Last updated on January 29, 2012
Anyone want to swap a kidney?
No, I don’t need one, but Lois Wilson’s husband, Dave, does. The British Columbia woman recently placed an ad on the classified site Craigslist, seeking another couple to swap kidneys with. Basically, if you need a kidney and Lois’s kidney happens to match yours, and if your partner can spare a kidney that happens to match Dave’s, the kidney swap can take place, as long as the authorities approve and neither kidney files a motion in court.
Thankfully, kidneys can’t hire attorneys — they don’t have enough money — but even so, finding a kidney is a major challenge, almost as difficult as finding a comb in Don King’s house.
That’s why Lois and others are willing to do swaps. It’s officially known as the “live donor paired kidney exchange program” and is legal in at least two provinces in Canada. The “kidney exchange program” is sort of like the “student exchange program” that everyone is familiar with, except that kidneys stay for an indefinite period and are more hard-working.
Kidneys are extremely important to us. According to Wikipedia, kidneys have numerous roles within our bodies, including “excreting waste products, regulating blood pressure, secreting a variety of hormones and ensuring that the spleen feels totally inadequate.”
Despite their importance, we tend to take our kidneys for granted. We spend more time thinking about our heart, our lungs and, at least three times a day, our stomach. Even when we go to the bathroom, we hardly ever think of our kidneys, unless we’ve had too much to drink and run into the towel rack. “Ouch! My kidney!”
Most of us will never have any kidney trouble, will never have to worry about searching for a replacement. We can concentrate on replacing other things, such as our hair, our teeth and our “Hillary for President” bumper sticker.
But if we’re unlucky enough to suffer from kidney disease or another serious ailment that requires us to undergo dialysis, we’ll know what Dave Wilson and others have to go through. At first, we might be optimistic, saying to ourselves, “Well, at least I don’t need a heart transplant. Almost everyone has a spare kidney. All I have to do is find someone with a matching kidney and tell them that if they’re kind enough to donate it to me, I won’t post naked pictures of them on the Internet.”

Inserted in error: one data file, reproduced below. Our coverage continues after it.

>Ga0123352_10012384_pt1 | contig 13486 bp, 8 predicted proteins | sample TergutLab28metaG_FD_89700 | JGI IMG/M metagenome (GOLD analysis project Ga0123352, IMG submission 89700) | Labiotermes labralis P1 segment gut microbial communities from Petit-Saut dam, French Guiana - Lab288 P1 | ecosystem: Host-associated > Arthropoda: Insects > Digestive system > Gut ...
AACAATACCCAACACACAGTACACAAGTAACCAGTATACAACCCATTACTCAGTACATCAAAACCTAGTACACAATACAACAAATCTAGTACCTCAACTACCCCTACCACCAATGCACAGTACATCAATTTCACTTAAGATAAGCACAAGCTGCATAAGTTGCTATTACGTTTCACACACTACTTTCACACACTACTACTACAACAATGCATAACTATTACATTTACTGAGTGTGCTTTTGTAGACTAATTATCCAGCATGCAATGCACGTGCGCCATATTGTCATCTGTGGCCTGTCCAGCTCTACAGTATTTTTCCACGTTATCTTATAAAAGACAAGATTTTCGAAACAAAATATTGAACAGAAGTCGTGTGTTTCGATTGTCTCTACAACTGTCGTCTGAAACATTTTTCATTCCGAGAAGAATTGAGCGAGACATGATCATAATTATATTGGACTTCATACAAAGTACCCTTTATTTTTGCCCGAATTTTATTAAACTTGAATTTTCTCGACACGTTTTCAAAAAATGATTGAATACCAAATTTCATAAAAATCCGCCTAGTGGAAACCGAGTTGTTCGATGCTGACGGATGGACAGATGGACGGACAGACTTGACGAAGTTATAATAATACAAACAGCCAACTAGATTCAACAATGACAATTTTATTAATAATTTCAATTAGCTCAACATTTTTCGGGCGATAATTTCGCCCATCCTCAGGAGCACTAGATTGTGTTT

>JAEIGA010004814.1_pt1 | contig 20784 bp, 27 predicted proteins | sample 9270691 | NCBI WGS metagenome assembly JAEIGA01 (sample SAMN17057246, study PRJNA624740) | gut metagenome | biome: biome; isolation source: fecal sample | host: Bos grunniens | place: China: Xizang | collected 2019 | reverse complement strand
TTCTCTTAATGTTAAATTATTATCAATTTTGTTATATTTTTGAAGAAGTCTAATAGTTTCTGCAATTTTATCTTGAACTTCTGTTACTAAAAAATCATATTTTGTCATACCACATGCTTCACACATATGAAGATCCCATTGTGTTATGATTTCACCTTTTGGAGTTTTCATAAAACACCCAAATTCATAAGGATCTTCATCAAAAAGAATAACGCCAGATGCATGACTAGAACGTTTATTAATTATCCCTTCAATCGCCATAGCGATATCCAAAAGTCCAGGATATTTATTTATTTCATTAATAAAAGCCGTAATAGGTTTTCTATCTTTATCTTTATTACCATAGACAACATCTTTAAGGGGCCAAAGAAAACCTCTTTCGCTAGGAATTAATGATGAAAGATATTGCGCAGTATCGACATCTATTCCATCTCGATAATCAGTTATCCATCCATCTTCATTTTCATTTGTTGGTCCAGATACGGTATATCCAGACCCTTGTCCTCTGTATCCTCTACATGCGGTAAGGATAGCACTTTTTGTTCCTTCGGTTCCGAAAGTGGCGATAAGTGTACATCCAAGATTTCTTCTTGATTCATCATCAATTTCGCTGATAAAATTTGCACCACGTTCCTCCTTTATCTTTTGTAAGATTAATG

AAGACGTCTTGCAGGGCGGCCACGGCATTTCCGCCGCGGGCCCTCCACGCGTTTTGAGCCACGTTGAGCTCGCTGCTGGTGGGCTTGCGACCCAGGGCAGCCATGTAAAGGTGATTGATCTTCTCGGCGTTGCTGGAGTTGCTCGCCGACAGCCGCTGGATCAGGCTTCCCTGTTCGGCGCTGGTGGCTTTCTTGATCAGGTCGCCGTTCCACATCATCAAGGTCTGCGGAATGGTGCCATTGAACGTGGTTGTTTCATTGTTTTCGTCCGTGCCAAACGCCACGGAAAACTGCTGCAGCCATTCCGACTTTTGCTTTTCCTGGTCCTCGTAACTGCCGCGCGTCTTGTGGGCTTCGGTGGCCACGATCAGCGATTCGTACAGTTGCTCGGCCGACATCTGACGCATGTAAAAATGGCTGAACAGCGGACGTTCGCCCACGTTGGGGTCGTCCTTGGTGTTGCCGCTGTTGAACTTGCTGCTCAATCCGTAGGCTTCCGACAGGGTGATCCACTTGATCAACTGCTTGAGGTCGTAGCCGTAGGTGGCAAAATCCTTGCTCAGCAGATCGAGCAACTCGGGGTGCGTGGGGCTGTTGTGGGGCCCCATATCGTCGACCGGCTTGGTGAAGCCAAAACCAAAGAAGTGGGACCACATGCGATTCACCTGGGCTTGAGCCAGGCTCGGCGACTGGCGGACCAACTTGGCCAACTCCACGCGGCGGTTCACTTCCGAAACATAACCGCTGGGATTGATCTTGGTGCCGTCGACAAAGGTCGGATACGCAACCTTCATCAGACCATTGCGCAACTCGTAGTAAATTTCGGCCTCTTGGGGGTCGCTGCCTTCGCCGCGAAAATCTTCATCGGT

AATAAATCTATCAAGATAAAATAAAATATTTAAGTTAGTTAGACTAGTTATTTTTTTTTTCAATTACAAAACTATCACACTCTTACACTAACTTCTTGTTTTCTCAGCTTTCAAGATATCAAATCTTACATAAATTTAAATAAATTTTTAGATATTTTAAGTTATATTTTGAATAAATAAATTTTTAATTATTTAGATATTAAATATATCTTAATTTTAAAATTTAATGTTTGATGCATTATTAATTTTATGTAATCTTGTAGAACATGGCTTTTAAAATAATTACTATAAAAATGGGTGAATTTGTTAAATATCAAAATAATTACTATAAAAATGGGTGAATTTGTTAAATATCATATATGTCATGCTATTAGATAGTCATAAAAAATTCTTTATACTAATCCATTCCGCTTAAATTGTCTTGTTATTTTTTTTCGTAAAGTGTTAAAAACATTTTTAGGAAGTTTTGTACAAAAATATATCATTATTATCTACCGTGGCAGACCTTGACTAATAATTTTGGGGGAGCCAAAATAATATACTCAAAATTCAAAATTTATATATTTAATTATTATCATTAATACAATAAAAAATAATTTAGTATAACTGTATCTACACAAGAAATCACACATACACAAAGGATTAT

We’ll soon realize, of course, that coercing someone to donate a kidney is illegal. But we won’t lose hope, saying to ourselves, “All I have to do is find someone with a matching kidney and tell them that if they’re kind enough to donate it to me, I’ll give them 50 grand, as well as a BMW and a ‘Hillary for President’ bumper sticker.”
We’ll soon realize, of course, that buying an organ is illegal, unless it happens to play music. The organ trade, thriving in some parts of the world, often results in the exploitation of poor people. But we won’t lose hope, saying to ourselves, “Exploiting a poor person would make me feel really guilty, so maybe I should try something else: exploiting a rich person.”
We’ll soon realize, of course, that rich people aren’t easily exploited. (They might be tempted with a BMW, but only if it stands for Big Mansion in Waikiki.) Besides, it’s illegal too. We wouldn’t want to end up behind bars, even if we can impress all the folks there with our transplant scars. But we won’t lose hope, saying to ourselves, “Maybe I can find someone who will give me a kidney out of the goodness of their heart — or even the goodness of their kidney.”
We’ll soon realize, of course, that while such noble people exist, unless we have a prior relationship with them, we can’t legally have their kidney. No, it goes to the next person on the official waiting list. “Stop cutting in line. Some of us have been waiting seven years,” the person says, giving us a glare and motioning us to the back of the line, which stretches all the way around George Foreman. But we won’t lose hope, saying to ourselves, “Maybe the line will get shorter if more people sign up to be organ donors. Or if George signs up for Weight Watchers.”
We’ll soon realize, of course, that many people are clueless about organ donation. Ask them if they’d like to sign up and they’ll shake their heads, saying to themselves, “All I have is a keyboard.” Others just want to hang onto their organs, even after they’re dead, just in case they need them in the afterlife. But we won’t lose hope, saying to ourselves, “I’m lucky that I have a close-knit family. I’m sure they’d all be willing to visit me in prison.”